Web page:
|Believe it or not this is a stuffed dust mite.|
Next on the docket, we have “mite”, and “might” I say I am a “mite” intrigued by the title. Are we playing a tiny spider? Is this in reference to size (a nice contrast to the other size related title “gigantomania” (which I haven’t played yet)? I don’t know. What I do know is that it takes a certain amount of confidence to give your story such a simple and homophonic name.
Note: Please remember I spoil things in my reviews. Mostly everything. That’s just the kind of guy I am: a big stinkin’ spoiler. Consider yourself warned.
Final Verdict: Beautifully told though trifling game that becomes somewhat marred by an off putting conclusion.
Okay, I’m finished. Sort of. I mean, I am. There’s no question that I’m finished. I even got the triple asterisks You Have Won thing, and I’ve been asked if I want to RESTART, RESTORE a saved game or QUIT.
So then why don’t I feel as if I’m finished? Hmm… That probably has something to do with the fact that this seems to be not an independent game, but a small prologue for some sort of miniaturized (in the sense that you are, like, an inch tall) version of The Lord of the Rings. This game would be a pretty nice little prologue for a larger work, but ending the game on a sort of pre-quest cliff-hanger definitely left a sour taste in my mouth.
But let’s focus on the good stuff, because there was quite a lot of good stuff. First and foremost the way that the author described her world was very evocative and wonderfully immersive. I felt as if I could see the enormous flowers towering before me. I could smell the nests of roses and clumps of reeds. You know, I’m often in awe of people who manage to program really complicated things into their games (see Oxygen), but it’s even more important to remember that the biggest set of special effects we have as IF writers is the written word. And when used to paint such a lush picture, as the one Sarah Dee creates, it makes up for a lot.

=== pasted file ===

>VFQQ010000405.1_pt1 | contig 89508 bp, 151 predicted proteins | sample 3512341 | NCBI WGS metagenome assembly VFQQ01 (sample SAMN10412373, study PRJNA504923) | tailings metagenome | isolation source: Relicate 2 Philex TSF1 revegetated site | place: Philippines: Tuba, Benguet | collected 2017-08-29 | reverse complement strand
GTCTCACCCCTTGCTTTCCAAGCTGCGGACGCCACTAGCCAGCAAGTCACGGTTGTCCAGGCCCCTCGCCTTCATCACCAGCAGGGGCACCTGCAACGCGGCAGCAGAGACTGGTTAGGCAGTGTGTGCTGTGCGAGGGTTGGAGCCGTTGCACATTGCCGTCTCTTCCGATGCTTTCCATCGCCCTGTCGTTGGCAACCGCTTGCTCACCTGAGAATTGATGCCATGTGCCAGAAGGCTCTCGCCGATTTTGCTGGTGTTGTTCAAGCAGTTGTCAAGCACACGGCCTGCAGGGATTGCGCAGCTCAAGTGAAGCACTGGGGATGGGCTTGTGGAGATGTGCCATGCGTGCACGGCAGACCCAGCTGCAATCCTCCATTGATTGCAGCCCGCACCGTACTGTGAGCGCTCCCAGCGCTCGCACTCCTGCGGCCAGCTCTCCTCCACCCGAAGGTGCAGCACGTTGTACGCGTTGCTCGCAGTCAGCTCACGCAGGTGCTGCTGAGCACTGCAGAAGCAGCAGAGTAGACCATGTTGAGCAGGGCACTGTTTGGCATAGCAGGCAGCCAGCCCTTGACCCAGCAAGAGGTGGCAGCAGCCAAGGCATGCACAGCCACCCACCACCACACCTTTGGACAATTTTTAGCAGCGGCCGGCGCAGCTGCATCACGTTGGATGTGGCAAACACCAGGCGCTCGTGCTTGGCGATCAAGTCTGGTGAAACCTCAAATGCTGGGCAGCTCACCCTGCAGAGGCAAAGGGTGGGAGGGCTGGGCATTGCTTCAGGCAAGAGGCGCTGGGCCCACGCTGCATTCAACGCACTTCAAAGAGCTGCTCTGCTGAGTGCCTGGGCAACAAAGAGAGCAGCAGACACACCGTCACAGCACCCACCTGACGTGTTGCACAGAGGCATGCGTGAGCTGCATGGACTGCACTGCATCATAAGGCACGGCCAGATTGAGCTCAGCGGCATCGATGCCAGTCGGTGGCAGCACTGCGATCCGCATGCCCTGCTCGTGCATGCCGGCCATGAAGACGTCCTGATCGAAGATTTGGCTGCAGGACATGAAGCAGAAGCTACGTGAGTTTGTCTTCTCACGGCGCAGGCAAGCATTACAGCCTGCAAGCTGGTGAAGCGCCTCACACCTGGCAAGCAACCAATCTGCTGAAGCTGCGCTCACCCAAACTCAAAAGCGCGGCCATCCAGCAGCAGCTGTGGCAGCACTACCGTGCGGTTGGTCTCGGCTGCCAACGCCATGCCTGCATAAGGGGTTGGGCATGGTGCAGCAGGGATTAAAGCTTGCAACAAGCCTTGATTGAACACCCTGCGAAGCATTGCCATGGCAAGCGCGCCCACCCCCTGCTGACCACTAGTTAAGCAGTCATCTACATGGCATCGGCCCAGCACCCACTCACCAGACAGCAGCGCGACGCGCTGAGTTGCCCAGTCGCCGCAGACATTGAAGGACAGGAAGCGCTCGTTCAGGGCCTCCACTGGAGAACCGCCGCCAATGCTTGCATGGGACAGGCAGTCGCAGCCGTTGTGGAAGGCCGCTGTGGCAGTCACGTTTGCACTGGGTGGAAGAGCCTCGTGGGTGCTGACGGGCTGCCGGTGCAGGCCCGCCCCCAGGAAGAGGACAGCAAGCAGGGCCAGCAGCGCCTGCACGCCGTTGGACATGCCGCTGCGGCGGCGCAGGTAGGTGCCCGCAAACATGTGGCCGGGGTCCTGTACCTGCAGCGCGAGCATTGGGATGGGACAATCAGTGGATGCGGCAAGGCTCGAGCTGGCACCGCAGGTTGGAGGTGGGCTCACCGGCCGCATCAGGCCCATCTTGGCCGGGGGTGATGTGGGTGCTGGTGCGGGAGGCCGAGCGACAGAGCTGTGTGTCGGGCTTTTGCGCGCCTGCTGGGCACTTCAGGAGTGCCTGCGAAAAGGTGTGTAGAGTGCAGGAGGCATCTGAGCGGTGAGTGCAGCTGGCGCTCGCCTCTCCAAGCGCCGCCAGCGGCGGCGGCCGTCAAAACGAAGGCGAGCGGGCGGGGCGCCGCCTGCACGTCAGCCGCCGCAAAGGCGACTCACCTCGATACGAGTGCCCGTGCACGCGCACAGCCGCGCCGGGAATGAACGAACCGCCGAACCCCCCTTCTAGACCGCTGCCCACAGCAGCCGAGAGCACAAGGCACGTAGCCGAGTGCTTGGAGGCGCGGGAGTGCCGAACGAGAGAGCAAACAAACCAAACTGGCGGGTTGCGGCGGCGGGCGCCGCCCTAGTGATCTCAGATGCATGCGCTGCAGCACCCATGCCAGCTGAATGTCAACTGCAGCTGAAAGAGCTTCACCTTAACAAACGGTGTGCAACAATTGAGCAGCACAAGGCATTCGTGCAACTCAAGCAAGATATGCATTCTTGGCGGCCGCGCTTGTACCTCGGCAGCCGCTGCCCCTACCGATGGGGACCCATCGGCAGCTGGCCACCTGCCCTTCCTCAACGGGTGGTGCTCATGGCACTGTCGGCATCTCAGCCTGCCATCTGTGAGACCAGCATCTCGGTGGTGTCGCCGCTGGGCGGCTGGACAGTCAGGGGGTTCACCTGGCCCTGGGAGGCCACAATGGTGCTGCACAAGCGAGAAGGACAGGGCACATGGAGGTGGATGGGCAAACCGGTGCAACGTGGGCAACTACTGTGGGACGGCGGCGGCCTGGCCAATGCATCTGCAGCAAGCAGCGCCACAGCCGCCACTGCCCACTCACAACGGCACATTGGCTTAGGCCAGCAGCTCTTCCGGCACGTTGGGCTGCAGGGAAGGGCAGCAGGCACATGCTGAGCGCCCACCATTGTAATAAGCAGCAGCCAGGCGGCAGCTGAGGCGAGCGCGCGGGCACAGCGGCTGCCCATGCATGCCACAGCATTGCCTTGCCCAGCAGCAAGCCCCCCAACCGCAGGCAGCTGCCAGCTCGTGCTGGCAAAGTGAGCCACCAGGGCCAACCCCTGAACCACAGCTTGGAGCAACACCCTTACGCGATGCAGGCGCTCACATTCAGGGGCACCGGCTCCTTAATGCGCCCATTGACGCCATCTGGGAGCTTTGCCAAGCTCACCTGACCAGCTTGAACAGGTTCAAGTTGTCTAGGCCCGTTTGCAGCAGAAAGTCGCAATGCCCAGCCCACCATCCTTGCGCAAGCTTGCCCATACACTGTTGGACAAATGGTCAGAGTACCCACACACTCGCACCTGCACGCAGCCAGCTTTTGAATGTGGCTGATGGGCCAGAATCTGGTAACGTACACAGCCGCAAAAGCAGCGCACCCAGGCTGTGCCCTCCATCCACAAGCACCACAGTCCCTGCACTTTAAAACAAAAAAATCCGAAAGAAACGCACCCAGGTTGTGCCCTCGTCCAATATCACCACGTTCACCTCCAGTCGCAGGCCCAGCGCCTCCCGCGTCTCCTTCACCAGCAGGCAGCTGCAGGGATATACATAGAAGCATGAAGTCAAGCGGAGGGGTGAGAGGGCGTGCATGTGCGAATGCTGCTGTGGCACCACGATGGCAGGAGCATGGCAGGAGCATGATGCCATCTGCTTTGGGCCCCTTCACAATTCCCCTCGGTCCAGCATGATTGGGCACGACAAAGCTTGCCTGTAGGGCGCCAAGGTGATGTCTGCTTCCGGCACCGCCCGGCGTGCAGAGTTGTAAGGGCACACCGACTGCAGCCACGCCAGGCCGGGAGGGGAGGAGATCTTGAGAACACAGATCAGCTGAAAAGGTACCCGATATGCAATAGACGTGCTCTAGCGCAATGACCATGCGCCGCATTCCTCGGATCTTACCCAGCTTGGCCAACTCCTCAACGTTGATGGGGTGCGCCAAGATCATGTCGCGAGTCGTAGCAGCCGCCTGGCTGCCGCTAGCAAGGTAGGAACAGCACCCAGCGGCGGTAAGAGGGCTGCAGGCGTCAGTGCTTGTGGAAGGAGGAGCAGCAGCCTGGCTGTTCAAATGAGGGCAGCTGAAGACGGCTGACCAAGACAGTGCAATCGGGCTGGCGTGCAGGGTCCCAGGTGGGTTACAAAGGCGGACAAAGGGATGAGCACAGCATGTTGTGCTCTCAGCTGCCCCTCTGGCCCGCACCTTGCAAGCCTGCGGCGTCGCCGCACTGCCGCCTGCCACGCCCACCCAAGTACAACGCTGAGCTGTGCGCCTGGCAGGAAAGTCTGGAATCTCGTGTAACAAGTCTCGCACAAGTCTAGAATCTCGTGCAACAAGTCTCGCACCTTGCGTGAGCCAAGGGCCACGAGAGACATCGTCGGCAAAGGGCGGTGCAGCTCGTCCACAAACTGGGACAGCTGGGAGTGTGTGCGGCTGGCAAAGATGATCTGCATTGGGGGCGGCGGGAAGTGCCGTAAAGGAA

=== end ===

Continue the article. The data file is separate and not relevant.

For example, there are a few NPCs in the game, and their conversation system and implementation is not, how shall I put it, revolutionary. But I also found myself not minding because the setting was so beautiful.
I even got over my fantasy genre bias (well, that is until the very end) and enjoyed the ride. I loved the idea of leaping into the air while holding a large (to my character anyway) dandelion seed and floating away. I liked looking up at two lazy caterpillars napping away. I enjoyed the thrill of battling an enormous deadly spider or looking up at the “enormous” monolith of a garden gnome.
Even the puzzles, which for some reason I sometimes I had trouble with (because I am a blistering moron), were completely fair and often (like with the daffodil seed) really fun.
But I have to come back to that ending. I can understand the impulse to make this little journey part of a larger, more sweeping story. If the game had ended with me giving the prince back his jewel and then tromping back home, I would have brushed my hands and said, “My that was cute little game,” and that would be it. Perhaps you wanted me to say instead, “Oh wow! What an exciting first chapter to a possibly epic and interesting story!”
|The cast of Lord of the Rings, as imagined by a four year old.|
I don’t think I’m giving anything away when I say that I was not whispering those exact words under my breath. For one, the whole dark and vague tidings of “the Evil that is Coming” is a fantasy cliché that has been used, abused, and then taken out back and had bullets shot into its knee caps. One of the things that I liked about this game, was that despite its fantasy trappings, it was firmly rooted in the specific. The puzzles and the trappings of the world were all different, wonderful, and specific because of your “mite” sized point of view. By cradling this idiosyncratic experience in yet another tale of “little naïve farm person goes on a quest to battle insurmountable Evil”, takes something away from the charm of the original journey.
So… Yikes. What to do. What do? Truth is, I shouldn’t have given Pen and Paint a five. I should have given it a four. This game was as good a “game” as the Warbler’s Nest, but not nearly as good a story. But it’s far better than Pen and Paint turned out to be. Decisions, decisions…
Well, despite being a fluffy story that went off the rails in the last paragraphs, I’m giving this game a 6. It was enjoyable and throughout most of it, it had me smiling. I’ll look at it like One Eye Open, in that the journey was more important than the destination.